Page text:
Felt a little nostalgic arriving by train at Amsterdam Centraal Station early in the morning, as this was the exact steps I'd taken the first time I arrived in Europe 12 years prior. We dropped our bags in a luggage locker (10 euros well spent!), and headed off into the city.

    After stopping for a coffee (at a cafe, not a "koffeehuis"!), we wandered around the old medieval city. Lots of good stuff to see, as it's really a very pretty city. The canal houses are so picturesque the way they lean over and forward, looking like they're about to fall over but have stood for centuries in the same way.

    Grabbed some lunch, then headed south into the canal district where most of the canals are. This area is UNESCO World Heritage listed, so we did some filming and pieces to camera while exploring. It's interesting to see how well planned it is, despite the water being everywhere. This part of the city was dug out of marshland in the 17th century and is very orderly, lots of straight lines and direct routes everywhere. And very pretty, with the trees and bicycles everywhere of course.

    Walked past Anne Frank's house and boggled at the size of the queue (Shandos had entertained ideas of going in but snuffed those out quickly), then retreated to a bar and grabbed a drink. Quick wander around the red light district as well before heading back to the station to collect our bags and grab another train.

    Our Airbnb for the next week is about 20 minutes south-east of the city by train, partly because they allowed dogs, but also because we want to spend a couple of days in the nearby city of Utrecht and it's easier to stay halfway than move every few days.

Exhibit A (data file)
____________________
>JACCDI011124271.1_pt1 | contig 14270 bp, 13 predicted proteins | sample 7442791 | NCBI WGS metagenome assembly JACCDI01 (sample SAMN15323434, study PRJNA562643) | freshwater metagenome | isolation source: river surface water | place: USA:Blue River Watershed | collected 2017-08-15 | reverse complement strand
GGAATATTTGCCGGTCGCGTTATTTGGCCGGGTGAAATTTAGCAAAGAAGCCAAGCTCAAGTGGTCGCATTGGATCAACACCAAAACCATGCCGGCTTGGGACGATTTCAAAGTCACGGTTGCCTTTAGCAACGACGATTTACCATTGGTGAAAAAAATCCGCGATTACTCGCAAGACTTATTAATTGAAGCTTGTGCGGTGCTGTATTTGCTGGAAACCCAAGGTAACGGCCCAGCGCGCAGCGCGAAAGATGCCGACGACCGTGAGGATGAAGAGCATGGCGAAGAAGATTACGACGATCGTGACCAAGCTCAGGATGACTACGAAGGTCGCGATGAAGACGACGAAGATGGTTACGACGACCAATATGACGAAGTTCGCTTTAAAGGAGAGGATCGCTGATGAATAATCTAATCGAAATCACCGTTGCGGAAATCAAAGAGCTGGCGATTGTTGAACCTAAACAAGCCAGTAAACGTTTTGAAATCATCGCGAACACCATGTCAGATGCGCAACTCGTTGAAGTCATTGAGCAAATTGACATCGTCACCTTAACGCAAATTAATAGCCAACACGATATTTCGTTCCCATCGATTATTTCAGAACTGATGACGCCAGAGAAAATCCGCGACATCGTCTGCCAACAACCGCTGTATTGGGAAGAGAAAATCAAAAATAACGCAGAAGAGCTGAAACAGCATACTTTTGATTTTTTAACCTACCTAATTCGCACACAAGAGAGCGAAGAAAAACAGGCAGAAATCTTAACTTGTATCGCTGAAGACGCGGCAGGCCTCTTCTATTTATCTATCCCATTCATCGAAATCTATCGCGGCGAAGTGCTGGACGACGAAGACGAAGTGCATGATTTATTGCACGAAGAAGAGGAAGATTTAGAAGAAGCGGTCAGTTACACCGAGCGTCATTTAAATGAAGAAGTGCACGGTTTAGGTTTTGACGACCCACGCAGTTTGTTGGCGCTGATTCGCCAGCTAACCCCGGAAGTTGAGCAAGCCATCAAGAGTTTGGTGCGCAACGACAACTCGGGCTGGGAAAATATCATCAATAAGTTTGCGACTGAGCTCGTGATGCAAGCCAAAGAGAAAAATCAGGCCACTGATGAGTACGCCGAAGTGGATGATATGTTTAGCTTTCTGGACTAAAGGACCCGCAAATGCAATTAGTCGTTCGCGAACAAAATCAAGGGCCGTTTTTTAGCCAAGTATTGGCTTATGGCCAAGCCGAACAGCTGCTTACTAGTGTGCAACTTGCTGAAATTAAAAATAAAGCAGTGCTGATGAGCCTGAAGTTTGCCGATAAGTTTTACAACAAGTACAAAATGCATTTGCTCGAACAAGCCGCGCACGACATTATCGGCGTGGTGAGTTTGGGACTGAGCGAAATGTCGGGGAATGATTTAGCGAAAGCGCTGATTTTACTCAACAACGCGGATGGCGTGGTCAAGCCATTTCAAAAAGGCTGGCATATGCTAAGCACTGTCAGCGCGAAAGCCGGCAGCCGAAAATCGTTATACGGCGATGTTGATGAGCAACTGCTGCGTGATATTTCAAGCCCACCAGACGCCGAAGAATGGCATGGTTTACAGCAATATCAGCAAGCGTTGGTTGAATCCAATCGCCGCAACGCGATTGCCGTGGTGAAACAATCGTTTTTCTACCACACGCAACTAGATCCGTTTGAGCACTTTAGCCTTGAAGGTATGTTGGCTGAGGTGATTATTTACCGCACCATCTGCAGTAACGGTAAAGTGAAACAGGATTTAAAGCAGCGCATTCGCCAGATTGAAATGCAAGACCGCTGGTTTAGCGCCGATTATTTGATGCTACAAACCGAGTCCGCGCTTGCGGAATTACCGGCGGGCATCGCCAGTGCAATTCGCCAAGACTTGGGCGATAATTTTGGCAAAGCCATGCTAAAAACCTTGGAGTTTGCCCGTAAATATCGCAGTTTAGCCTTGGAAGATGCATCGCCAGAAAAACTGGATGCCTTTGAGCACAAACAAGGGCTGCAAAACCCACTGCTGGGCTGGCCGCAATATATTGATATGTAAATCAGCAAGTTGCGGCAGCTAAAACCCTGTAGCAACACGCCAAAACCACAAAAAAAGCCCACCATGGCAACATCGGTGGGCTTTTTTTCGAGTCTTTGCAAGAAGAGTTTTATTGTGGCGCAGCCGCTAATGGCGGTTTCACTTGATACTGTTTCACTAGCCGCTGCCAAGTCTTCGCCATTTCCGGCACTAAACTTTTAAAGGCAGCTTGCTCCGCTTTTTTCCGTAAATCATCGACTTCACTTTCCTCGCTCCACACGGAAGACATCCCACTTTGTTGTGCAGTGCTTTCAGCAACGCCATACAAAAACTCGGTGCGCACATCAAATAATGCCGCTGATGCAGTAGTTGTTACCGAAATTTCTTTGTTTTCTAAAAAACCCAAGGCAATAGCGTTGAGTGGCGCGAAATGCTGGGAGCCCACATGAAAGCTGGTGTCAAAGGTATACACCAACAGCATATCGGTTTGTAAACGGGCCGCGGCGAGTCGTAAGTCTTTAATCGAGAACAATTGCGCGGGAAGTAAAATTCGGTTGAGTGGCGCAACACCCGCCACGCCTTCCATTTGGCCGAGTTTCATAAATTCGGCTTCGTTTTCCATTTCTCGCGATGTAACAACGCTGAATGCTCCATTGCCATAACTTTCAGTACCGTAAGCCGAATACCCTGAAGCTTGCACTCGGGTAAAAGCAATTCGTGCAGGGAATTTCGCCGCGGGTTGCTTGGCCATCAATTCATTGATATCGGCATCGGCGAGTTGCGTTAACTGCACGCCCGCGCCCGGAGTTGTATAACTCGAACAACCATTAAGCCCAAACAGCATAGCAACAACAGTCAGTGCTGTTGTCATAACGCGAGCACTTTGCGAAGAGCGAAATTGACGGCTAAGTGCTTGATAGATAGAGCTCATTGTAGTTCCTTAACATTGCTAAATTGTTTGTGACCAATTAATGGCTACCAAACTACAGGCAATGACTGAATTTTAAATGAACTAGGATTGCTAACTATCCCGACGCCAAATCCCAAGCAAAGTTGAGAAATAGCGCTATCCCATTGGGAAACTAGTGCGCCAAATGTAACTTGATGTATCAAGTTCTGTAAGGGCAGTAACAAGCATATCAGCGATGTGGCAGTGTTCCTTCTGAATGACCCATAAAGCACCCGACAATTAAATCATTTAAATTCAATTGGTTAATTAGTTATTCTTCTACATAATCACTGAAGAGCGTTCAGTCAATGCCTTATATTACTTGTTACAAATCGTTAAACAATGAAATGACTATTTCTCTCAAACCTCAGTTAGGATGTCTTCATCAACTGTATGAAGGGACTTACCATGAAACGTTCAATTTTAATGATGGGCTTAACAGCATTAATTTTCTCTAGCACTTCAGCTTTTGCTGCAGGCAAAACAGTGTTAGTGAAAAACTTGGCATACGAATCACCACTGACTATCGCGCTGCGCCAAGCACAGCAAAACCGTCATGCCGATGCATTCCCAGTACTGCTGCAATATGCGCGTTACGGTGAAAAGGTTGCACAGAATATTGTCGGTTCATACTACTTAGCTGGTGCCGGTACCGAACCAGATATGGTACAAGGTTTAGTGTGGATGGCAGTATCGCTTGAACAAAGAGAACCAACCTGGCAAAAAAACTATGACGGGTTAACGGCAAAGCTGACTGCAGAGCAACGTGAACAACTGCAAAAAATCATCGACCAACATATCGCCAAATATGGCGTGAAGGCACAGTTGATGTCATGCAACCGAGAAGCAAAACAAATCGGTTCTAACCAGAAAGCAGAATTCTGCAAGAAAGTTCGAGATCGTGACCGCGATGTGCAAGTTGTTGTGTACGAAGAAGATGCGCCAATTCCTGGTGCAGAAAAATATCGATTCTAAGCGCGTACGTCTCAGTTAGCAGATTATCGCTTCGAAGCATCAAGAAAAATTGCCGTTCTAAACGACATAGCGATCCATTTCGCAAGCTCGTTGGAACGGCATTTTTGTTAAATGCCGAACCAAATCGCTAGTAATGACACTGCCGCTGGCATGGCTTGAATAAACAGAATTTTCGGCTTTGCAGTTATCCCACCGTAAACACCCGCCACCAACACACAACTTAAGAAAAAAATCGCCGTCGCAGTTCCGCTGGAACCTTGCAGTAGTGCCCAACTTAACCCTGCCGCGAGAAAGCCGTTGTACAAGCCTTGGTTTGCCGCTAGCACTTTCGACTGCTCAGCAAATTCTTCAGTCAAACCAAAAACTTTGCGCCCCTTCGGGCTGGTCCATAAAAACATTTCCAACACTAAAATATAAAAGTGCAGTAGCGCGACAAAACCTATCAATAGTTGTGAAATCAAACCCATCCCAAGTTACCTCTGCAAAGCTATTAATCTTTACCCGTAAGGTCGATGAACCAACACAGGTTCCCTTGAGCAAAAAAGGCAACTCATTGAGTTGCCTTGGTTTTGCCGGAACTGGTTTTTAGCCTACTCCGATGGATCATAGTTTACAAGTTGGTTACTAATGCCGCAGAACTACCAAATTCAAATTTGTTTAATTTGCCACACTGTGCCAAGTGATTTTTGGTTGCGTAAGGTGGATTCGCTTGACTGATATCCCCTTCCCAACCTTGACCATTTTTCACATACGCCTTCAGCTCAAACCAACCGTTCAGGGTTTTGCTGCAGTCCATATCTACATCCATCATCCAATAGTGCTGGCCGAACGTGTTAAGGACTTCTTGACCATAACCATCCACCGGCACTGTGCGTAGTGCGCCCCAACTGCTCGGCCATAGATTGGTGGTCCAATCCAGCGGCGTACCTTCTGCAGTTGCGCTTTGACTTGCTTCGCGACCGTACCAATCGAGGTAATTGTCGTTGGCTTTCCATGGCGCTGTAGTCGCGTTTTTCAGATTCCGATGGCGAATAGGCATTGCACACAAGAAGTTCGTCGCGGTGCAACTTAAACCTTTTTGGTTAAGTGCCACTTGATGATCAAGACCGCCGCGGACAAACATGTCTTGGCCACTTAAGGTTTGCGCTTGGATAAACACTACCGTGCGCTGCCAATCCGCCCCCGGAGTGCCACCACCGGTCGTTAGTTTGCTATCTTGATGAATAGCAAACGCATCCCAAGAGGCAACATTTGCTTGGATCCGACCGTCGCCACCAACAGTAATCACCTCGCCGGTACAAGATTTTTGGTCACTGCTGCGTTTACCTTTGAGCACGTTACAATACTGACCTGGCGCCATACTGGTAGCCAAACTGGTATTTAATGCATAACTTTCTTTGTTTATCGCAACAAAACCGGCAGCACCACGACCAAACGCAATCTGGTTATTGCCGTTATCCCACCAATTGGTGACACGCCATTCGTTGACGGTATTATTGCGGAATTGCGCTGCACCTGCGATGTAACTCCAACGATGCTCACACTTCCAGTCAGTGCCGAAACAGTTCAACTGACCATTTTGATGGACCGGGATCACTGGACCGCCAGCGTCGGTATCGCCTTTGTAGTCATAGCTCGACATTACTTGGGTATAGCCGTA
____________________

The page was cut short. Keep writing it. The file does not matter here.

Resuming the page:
More transport dramas though - the trains were delayed for reasons only explained in Dutch, so after watching everyone else get off our train we asked a guy who said we could get on the train sitting at the adjacent platform which would stop at our destination. So we hopped on, in the first-class carriage. When we realised, Shandos jumped back on to the platform to change carriages, just in time for the doors to close and the train to leave - with me on it! Very helpless feeling, as the open-door button didn't do anything!

    Thankfully we both had data on our phones and could communicate, plus we both knew where we were going. So I just waited on the platform at our destination, and thankfully she managed to find and board the next train. Called our Airbnb hostess who picked us up, as the houseboat we're staying on is 5 minutes drive from the station (but about 30 minutes walk).

    Nice place, good size and comfortable which is good. For dinner we rode bicycles back into the nearby town and ate on the terrace of the local pub. Bikes were provided by our host, and a nice touch! Everyone cycles here, it's something you hear about but really only sinks in when you're here.

    It's a beautiful little town too - canals running through, narrow cobbled streets, pretty church tower, drawbridges, flat fields around, and (modern) windmills dotting the horizon. It's very very flat, very idyllic and very pretty. Looking forward to exploring more of the countryside here!
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You might also know this place by the following names:

Abcoude, أبكاوده, ابکاد, 阿布考德